Nervous and Mental Disease Monograph Series, Volume 19

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Page 38 - We term libido that energy which manifests itself by vital processes, which is subjectively perceived as aspiration, longing and striving. We see in the diversity of natural phenomena the desire, the libido, in the most diverse applications and forms. . . . Claparede in a conversation once remarked that we could as well use the term 'interest.
Page 102 - ... transference. CONFESSION AND PSYCHOANALYSIS Before we enter into a more detailed consideration of this practical part of psychoanalysis, I should like to mention a parallelism between the first part of psychoanalysis and a historical institution of our civilization. It is not difficult to guess this parallelism. We find it in the religious institution called confession. By nothing are people more cut off from fellowship with others than by a secret borne about within them. It is not that a secret...
Page 47 - This state is called the state of introversion, the libido is used for the psychical inner world instead of being applied to the external world.
Page 74 - ... standard of their psychological results has to be applied for their right evaluation. Now-a-days it cannot be contested any longer that there are unconscious tendencies too, which have a great influence on our modes of reaction, and on the effects to which these in turn give rise. What happened in Mr. A.'s house bears out this observation; our patient made a sentimental scene, and Mr. A. was induced to answer it with a declaration of love. Looked at in the light of this last event, the whole...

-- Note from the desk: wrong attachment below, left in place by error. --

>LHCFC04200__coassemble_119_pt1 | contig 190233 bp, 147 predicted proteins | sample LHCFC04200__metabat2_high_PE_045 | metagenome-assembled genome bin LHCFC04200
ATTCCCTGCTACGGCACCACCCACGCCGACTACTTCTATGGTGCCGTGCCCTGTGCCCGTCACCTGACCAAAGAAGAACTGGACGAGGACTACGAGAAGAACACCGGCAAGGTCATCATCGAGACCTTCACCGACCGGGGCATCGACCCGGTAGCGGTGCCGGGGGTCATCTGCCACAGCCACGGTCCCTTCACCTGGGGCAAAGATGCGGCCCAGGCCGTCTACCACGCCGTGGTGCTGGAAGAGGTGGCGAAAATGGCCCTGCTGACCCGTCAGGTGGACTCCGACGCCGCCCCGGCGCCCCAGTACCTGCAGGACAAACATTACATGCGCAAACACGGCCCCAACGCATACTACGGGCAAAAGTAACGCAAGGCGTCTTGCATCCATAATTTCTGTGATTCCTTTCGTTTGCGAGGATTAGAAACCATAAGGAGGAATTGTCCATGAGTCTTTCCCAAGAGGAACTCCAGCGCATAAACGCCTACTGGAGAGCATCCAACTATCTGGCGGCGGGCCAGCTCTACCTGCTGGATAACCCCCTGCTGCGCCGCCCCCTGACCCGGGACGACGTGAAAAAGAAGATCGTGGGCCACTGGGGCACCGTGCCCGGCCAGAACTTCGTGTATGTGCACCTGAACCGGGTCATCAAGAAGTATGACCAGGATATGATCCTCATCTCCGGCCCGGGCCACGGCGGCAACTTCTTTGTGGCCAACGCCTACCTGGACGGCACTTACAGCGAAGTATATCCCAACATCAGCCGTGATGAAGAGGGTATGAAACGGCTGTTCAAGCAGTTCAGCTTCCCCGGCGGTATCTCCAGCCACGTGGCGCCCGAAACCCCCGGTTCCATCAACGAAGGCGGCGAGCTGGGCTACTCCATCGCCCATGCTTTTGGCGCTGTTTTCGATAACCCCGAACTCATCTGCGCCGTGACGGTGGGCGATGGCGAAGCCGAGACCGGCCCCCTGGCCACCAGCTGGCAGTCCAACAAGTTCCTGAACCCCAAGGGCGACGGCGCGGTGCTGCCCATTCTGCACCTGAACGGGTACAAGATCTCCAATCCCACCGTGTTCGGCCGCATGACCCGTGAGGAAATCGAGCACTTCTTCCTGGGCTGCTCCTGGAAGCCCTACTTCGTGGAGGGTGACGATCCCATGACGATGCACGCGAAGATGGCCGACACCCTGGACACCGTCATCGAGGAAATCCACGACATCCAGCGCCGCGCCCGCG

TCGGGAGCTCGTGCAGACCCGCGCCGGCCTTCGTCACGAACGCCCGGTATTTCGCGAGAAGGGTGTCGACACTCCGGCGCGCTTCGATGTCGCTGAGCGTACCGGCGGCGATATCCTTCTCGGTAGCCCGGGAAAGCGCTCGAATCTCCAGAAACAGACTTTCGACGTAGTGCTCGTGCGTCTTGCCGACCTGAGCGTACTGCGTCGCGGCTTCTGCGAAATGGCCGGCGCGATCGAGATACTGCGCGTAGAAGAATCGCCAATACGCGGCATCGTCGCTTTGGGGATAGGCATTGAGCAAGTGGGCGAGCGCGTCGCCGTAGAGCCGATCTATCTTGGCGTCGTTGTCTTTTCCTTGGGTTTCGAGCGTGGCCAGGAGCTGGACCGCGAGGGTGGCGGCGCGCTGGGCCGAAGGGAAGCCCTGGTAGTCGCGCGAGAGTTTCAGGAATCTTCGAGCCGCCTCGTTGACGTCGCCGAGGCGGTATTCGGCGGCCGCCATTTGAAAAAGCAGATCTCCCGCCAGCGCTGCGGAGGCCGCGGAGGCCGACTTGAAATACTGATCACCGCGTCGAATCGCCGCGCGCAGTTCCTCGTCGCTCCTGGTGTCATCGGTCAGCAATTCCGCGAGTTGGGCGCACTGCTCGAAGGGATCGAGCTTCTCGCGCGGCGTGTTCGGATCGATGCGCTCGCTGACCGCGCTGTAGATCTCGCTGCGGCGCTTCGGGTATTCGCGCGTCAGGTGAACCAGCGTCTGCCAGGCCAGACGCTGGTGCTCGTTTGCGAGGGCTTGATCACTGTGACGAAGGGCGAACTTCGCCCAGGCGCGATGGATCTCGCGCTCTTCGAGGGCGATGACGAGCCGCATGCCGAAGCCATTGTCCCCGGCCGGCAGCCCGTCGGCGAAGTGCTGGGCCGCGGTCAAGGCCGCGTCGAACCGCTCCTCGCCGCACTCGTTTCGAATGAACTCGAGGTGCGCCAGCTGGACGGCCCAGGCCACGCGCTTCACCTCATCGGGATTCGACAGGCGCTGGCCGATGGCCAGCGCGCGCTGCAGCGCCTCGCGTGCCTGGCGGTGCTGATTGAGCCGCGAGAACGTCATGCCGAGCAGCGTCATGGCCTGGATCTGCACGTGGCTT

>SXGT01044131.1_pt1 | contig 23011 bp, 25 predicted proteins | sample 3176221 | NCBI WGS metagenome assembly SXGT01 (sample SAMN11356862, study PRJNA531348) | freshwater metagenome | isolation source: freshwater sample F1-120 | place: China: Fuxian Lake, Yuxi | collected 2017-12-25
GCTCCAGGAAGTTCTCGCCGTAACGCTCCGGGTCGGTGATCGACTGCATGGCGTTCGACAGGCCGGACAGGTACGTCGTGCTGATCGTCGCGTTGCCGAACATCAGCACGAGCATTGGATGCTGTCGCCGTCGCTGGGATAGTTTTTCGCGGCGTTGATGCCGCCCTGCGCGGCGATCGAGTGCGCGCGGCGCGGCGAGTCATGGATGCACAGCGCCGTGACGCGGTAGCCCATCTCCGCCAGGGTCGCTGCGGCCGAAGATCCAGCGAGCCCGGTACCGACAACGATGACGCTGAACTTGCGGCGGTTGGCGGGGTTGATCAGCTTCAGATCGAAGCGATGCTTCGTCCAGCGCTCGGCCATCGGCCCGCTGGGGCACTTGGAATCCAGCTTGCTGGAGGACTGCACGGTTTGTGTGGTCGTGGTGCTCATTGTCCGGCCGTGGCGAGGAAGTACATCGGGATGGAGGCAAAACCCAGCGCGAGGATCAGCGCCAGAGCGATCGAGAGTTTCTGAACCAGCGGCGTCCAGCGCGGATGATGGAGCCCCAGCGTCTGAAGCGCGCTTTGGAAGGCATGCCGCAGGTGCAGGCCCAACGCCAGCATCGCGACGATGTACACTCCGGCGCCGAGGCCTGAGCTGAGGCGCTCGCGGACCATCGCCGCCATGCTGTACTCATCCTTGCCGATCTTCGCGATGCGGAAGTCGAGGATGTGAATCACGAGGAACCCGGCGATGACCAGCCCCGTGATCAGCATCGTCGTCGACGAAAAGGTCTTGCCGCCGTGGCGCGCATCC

Page 73 - It became more and more necessary for her to go to a foreign health-resort. The farewell-party was a dangerous opportunity. The patient knew that her friend and rival was going off the same evening, so Mr. A. would be alone. Certainly she did not see this opportunity clearly, as women have the notable capacity 'to think' purely emotionally, and not intellectually. For this reason, it seems to them as if they never thought about certain matters at all, but as a matter of fact she had a queer feeling...
Page 73 - ... was boisterously merry, and suddenly fell overboard. Mr. A. saved her with great difficulty, and lifted her, half unconscious, into the boat. He then kissed her. With this romantic event the bonds were woven fast. To defend herself, our patient tried energetically to get herself engaged to Mr. B., and to imagine that she loved him. Of course this queer play did not escape the sharp eye of feminine jealousy. Mrs. A., her friend, felt the secret, was worried by it, and her nervousness grew proportionately....
Page 70 - ... pathogenic in itself, and requires, as we saw in our previous exposition, to be subsequently set in action. Under these circumstances, we dig in vain among the reminiscences of earliest childhood, as they give us only the general forms of the later conflicts, but not the conflict itself. "I believe the best thing I can do is to describe the further development of the theory by demonstrating the case of that young lady whose story you have heard in part in one of the former lectures. You will...

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